The world’s biggest arms makers are scaling up production of rocket launchers, tanks and ammunition as the industry shifts to meet what executives expect to be sustained demand triggered by the war in Ukraine.
The ramp-up is playing out in large measure in Europe, where a handful of long-established arms makers have grown accustomed to more modest, peacetime demand for their wares and are now trying to increase capacity to meet an expected crush of orders. Shares of many of these lesser-known international arms players, including Germany’s
AB, have soared on hopes of big orders.
Rheinmetall, one of Europe’s biggest weapons and munitions makers, last week agreed to buy a Spanish rival to bolster its munitions-making capacity. Its chief executive said he expects major new contracts next year.
“You have to make an entrepreneurial decision,” said Chief Executive
“The customers will give contracts to the companies who have the capacity.”
The push to add production is playing out in the U.S. and Asia, as well. The Pentagon has committed more than $17 billion in weapons and services to Ukraine, most of it drawn from existing stocks. It has also awarded about $3.4 billion in new contracts to replenish domestic and allies’ stocks.
On both sides of the Atlantic, the rising demand has coincided with supply-chain kinks and shortages of workers and parts. Some of the war’s most in-demand weapons, such as shoulder-fired Stinger antiaircraft missiles, had been practically out of production, leading companies to find workarounds fast.
Raytheon Technologies Corp.
has cannibalized old Stingers and brought back retirees to boost production that had slowed to a trickle. The U.S. hadn’t ordered the missiles since 2008.
L3Harris Technologies Inc.,
with $200 million in orders for equipment destined for Ukraine, said it has been pulling computer chips from old radios to make new communications gear and avoid missing any Ukraine-related delivery targets.
Lockheed Martin Corp.
is doubling output of the Javelin antitank missiles it coproduces with Raytheon, and it is boosting output of Himars rocket launchers and GMLRS missiles by 60%.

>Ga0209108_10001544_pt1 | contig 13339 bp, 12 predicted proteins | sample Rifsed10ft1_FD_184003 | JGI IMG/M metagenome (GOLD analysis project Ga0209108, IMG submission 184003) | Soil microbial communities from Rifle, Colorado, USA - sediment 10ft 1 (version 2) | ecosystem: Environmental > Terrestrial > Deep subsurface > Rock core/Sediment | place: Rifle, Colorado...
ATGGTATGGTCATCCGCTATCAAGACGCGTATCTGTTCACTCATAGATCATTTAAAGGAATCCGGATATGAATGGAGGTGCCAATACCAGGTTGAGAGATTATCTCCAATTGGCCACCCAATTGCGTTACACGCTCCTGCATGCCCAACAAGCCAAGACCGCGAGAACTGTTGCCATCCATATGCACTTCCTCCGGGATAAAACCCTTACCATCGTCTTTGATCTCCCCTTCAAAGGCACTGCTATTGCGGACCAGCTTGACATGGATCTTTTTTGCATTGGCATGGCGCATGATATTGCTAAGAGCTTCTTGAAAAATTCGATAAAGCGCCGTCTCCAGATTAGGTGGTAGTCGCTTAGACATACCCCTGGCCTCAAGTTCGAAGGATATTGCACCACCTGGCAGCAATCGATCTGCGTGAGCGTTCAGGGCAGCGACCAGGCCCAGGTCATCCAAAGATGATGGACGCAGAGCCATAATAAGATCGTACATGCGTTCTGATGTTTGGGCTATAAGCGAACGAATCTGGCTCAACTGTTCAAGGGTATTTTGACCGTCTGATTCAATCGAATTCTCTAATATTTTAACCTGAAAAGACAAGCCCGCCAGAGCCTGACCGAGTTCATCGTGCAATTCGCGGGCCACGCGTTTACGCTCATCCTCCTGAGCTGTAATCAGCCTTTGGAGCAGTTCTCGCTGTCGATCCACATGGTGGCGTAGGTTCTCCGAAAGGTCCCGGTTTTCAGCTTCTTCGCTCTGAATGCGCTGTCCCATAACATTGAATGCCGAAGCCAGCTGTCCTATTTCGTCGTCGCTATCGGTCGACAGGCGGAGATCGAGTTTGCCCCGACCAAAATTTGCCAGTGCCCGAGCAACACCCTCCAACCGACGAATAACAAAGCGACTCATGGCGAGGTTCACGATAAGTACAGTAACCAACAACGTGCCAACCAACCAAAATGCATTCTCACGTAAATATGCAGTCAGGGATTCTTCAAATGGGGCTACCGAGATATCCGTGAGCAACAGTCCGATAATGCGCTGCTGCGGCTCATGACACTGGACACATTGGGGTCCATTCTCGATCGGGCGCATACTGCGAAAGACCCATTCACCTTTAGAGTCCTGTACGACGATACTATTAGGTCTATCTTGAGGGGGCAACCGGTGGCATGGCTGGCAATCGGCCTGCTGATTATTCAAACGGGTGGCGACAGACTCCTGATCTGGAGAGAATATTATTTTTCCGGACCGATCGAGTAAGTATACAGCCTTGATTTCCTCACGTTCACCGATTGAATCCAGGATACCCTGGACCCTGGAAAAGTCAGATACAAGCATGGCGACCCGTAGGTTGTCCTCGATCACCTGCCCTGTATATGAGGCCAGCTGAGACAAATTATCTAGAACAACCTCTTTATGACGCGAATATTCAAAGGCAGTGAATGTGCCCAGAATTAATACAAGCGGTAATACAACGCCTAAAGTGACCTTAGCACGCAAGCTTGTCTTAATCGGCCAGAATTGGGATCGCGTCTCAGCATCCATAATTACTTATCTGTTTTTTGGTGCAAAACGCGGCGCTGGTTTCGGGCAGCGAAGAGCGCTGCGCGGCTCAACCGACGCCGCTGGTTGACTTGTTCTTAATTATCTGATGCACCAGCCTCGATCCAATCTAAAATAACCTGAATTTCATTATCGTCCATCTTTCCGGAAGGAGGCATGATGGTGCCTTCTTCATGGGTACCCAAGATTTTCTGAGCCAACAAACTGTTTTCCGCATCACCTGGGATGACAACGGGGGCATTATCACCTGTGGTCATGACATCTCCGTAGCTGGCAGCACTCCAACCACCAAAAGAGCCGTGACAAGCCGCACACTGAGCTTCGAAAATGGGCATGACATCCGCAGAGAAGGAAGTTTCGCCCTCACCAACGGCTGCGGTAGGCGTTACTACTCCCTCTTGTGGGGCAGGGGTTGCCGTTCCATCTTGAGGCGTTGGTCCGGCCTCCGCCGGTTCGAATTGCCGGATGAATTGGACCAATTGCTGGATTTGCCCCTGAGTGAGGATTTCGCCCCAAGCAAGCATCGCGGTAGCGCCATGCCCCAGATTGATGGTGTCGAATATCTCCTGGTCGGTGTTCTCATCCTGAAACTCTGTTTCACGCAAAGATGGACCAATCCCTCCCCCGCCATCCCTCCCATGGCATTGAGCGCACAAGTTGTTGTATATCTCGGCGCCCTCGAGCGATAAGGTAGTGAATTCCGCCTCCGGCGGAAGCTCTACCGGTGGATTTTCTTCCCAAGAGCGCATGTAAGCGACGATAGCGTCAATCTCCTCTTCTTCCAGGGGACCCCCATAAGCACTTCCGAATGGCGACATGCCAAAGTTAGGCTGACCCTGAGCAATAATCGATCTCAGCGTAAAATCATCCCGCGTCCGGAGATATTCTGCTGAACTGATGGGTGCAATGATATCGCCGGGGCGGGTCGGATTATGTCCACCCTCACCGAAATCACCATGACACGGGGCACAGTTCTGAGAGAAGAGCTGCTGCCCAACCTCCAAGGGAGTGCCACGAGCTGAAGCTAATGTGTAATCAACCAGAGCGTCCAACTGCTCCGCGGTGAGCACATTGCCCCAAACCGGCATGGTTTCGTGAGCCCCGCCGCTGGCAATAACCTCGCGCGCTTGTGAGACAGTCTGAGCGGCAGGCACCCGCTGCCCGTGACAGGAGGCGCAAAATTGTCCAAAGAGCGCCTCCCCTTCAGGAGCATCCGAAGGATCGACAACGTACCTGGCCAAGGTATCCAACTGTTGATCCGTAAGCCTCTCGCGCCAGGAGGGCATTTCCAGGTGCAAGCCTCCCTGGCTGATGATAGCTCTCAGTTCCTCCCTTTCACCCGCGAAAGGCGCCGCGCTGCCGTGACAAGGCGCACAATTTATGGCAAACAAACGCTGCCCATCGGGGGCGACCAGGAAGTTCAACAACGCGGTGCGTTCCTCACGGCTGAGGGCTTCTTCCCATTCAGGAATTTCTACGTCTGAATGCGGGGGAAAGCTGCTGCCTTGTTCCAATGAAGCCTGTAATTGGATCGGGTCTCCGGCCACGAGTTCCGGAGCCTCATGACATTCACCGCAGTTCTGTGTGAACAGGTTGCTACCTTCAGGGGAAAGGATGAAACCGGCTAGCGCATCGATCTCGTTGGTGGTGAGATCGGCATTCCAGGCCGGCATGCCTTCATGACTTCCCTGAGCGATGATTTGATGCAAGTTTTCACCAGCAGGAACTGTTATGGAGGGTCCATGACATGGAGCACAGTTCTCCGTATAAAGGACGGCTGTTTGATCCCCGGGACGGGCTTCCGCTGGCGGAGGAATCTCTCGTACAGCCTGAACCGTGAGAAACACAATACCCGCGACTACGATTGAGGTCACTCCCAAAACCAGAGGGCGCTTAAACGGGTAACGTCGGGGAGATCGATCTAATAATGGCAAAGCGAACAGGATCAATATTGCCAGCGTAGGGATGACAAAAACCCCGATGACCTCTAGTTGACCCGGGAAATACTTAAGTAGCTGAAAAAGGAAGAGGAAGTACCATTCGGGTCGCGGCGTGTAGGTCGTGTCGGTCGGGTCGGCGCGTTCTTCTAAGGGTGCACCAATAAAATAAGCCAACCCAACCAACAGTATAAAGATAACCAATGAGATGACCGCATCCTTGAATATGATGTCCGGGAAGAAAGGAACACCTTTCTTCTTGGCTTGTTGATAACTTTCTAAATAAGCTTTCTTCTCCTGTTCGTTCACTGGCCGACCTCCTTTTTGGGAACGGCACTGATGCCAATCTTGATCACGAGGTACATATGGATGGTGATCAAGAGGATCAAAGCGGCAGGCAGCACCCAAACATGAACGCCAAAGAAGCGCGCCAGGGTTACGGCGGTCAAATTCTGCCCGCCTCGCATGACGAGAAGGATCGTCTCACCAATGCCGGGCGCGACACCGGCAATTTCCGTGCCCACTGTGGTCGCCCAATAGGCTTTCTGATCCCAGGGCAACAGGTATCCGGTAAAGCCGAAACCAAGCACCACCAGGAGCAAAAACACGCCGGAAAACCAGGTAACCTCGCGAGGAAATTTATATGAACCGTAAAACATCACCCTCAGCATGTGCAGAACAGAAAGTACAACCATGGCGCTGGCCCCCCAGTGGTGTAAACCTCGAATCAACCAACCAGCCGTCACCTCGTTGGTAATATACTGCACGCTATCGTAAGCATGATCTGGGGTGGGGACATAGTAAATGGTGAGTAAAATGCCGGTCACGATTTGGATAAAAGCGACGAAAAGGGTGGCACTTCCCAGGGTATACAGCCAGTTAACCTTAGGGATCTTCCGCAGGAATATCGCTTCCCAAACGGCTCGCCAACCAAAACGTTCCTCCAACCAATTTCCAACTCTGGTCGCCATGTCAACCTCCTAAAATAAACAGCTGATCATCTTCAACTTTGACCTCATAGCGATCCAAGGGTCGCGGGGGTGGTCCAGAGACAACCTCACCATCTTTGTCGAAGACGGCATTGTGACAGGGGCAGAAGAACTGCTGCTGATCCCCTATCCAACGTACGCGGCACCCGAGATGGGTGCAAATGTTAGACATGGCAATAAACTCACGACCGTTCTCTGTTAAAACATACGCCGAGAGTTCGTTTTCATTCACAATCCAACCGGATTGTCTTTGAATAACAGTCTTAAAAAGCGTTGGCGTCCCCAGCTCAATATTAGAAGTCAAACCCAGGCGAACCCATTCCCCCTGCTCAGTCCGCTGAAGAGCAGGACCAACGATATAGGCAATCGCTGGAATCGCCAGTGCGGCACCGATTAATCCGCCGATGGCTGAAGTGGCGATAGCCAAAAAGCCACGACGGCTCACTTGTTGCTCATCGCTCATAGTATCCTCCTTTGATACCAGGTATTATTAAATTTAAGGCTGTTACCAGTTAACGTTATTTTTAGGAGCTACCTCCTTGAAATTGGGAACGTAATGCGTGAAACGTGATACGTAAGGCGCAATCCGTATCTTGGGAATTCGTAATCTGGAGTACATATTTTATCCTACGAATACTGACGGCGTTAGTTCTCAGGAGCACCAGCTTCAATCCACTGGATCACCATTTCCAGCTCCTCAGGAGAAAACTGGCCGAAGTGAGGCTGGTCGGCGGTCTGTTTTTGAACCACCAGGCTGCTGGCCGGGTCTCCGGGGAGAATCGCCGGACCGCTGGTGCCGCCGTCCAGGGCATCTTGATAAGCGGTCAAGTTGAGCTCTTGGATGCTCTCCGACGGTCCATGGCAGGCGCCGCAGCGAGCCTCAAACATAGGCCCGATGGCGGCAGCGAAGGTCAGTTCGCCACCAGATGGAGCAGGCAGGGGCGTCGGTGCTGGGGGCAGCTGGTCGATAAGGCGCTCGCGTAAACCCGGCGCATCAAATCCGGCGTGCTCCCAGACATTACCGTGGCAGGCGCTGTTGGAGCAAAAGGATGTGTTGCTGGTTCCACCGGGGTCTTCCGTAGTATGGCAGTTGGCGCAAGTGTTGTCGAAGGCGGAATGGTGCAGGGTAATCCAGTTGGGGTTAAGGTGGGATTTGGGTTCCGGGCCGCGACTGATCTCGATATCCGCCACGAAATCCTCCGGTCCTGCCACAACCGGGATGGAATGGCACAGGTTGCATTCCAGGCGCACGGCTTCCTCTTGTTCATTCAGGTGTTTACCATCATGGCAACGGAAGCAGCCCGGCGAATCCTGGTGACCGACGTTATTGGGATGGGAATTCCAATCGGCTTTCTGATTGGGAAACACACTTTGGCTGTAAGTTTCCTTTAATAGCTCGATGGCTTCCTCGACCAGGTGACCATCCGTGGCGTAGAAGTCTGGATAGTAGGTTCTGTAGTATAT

And in Asia, South Korea plans to sell artillery shells destined for Ukrainian forces through a confidential arms deal between Seoul and Washington, The Wall Street Journal previously reported.
Defense budgets in Europe, which had been declining for decades, have seen gradual increases since Russia’s annexation of Crimea in 2014. Moscow’s invasion of Ukraine in February has provided a more immediate boost. Rheinmetall shares are up 115% since Jan. 1, while shares of Saab and Britain’s
PLC have gained 30% and 44%, respectively.
In the U.S., manufacturers have long supplied gear for export and for ground wars around the world. The war in Ukraine has given their shares less of a boost. Lockheed shares are up 36% since the start of the year.
is up 22%, and Raytheon has climbed 12%.
Poland is increasing its defense budget to 3% of its gross domestic product in 2023, up from 2.1% currently. Lithuania, Estonia and Latvia are moving toward 2.5%, according to the London-based International Institute for Security Studies, a defense think tank. Sweden, Finland and the U.K. have also made commitments to lift budgets.
Germany, meanwhile, established a 100 billion euro, or $104 billion, defense fund after the invasion. It has promised to start meeting a long-missed NATO target of spending 2% of GDP on defense. It is also redrawing defense-purchasing rules designed to quicken new procurement.
Manufacturers are calling on governments to formalize new contracts in order to support their ramp-up efforts. European defense firm KMW+Nexter Defense Systems NV, a munitions specialist and manufacturer of military vehicles among other equipment, is still waiting on those contracts to materialize in order to increase its own operations.
“With rising order intake, KNDS will be able to adapt its production capacities,” Chief Executive Frank Haun said. “But based on speeches and announcements only, we cannot do so.”
Saab had already been expanding its production capacity in recent years amid heightened tensions with Russia, said CEO
In addition to adding 500 new staff globally to support that boost, it is investing in new production technologies to increase efficiency. It can lift capacity further by increasing the number of shifts for its shop-floor workers, he said.
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Germany’s Rheinmetall, based in Düsseldorf, has doubled annual production of ammunition for tanks from about 70,000 to as much as 140,000 a year, according to Mr. Papperger, its CEO. It is making 110,000 pieces of other artillery this year, up from 70,000 last year. It has doubled its capacity to produce mortar munitions.
Mr. Papperger said the company has boosted potential output of medium-caliber rounds to 2.2 million annually, from 1.2 million, and lifted production capacity for its military trucks from 2,500 to 4,000.
Rheinmetall last week said it had reached an agreement with the U.S. private-equity firm Rhone Group to purchase Spanish rival Expal Systems SA for 1.2 billion euros, in a deal designed to quickly boost its existing production even further across a range of munition types and to gain access to dormant factory capacity.
“This was a very, very clear signal that there must be investment programs over the next 10-15 years for the security of all of Europe,” Mr. Papperger said.
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